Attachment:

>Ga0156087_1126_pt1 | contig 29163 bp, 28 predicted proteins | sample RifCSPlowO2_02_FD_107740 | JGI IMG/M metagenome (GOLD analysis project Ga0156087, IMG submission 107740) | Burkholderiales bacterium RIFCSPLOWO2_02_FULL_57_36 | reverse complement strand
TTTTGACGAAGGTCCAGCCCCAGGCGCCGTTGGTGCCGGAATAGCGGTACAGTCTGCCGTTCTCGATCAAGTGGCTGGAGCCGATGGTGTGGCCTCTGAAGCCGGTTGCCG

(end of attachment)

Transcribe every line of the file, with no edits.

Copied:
>Ga0156087_1126_pt1 | contig 29163 bp, 28 predicted proteins | sample RifCSPlowO2_02_FD_107740 | JGI IMG/M metagenome (GOLD analysis project Ga0156087, IMG submission 107740) | Burkholderiales bacterium RIFCSPLOWO2_02_FULL_57_36 | reverse complement strand
TTTTGACGAAGGTCCAGCCCCAGGCGCCGTTGGTGCCGGAATAGCGGTACAGTCTGCCGTTCTCGATCAAGTGGCTGGAGCCGATGGTGTGGCCTCTGAAGCCGGTTGCCG